In fact, the action sequences feel kind of boring. You simply witness that there’s no heart put into the material, and even though Simon Kinberg has done a good job writing the X-Men films, as a director he fails on many levels.
There are some bad shots here and there and the film suffers from pacing issues. And what a lame villain. Jessica Chastain is totally wasted. Yes, “X-Men” films were not always great, but they were often fun. It’s such a shame that it ended on the sourest note possible.
“Dog Soldiers” and “The Descent” are cool movies; “Centurion” is also good for what it is, but director Neil Marshall’s latest movie is surprisingly bad. Based on the Dark Horse Comics character of the same name, the project began as a sequel to the previous Guillermo del Toro-directed “Hellboy II,” but del Toro was not offered the full writer-director capacity he had performed in the first two films. Ron Perlman refused to come back to the role, so the studio decided to get an R-rated reboot.
Surely an R rating is suited better for the world of Hellboy, but unfortunately, the movie fails on almost every level possible and its gore (which is not executed that well) is the only minor elevating element. And of course, David Harbour does his best, but you keep missing Perlman’s approach. An uninspired and generic storyline, an inconsistent tone, a not-so-interesting villain, and humor that just doesn’t work.
The CGI was also surprisingly poor. Some fans thought the film is basically a B-movie compared to the del Toro-directed versions, but the problem is that, even as a B-movie, this new “Hellboy” doesn’t deliver the fun. Even the music choices are a bit weird. Just a disappointing act all around.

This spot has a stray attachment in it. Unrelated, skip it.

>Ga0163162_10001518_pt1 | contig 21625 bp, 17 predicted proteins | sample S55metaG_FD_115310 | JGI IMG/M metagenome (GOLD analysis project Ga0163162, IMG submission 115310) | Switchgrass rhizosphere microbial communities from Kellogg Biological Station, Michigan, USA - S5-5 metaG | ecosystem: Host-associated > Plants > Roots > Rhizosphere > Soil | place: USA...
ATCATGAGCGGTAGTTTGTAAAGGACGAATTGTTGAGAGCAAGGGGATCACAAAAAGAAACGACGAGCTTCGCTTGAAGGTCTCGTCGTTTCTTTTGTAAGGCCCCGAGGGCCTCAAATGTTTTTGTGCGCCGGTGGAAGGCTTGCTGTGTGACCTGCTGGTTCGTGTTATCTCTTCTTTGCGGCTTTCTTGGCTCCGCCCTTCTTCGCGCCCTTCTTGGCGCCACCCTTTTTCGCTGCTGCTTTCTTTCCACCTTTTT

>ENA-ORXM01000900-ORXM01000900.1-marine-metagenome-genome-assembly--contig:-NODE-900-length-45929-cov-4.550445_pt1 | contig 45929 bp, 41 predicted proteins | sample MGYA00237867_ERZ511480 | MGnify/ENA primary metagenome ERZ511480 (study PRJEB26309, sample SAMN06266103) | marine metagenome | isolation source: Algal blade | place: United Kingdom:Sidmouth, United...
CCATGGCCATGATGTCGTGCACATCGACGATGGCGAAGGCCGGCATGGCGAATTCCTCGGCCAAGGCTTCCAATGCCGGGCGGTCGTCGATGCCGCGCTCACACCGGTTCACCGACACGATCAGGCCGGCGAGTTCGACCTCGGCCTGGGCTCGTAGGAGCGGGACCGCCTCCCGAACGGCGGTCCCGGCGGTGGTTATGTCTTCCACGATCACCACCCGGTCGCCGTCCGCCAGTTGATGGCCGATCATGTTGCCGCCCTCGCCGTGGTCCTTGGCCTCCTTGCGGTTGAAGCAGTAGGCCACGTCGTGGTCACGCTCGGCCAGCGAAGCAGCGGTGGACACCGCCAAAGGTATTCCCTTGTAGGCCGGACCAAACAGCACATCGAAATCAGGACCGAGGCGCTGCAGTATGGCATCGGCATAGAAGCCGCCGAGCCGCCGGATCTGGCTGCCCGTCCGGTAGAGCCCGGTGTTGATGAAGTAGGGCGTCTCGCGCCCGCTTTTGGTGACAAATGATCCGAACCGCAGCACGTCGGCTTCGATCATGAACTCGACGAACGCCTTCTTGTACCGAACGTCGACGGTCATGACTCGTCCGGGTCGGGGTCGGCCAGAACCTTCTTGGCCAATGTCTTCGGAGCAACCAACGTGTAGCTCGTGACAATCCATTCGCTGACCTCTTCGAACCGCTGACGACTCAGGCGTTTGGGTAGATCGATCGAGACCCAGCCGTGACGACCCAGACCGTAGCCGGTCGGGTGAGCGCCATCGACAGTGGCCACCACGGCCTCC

1. The Haunting of Sharon Tate
Total garbage of a movie. This August will mark 50 years since Charles Manson’s followers went on their killing spree in Los Angeles, murdering eight people in a two-day period. So recently we’ve kept getting films on the subject back to back.
Chris Hemsworth’s character was definitely based on him in the much-underrated “Bad Times at the El Royale”; Mary Harron made an okay film called “Charlie Says” that unfortunately doesn’t live up to her best work; and of course, Quentin Tarantino has his “Once Upon a Time in Hollywood” upcoming.
Then there’s “The Haunting of Sharon Tate,” which is just unbelievably awful, cheap, and unnecessarily violent, with no respect or shame or anything whatsoever. It’s the kind of movie where everything is bad – like really, really bad. Whatever director and writer ties to come up with just fail.
The cinematography is awful, the CGI is terrible, the editing is poor, the acting is terrible, and you can’t even blame Hilary Duff because everything else surrounding it is a piece of garbage and she has to deliver terribly written lines the whole time.
The movie just has nothing to say; it takes a well-known tragedy and treats it like a snuff film. The definition of a tasteless movie that is not just bad, but something that will really make you feel annoyed and angry.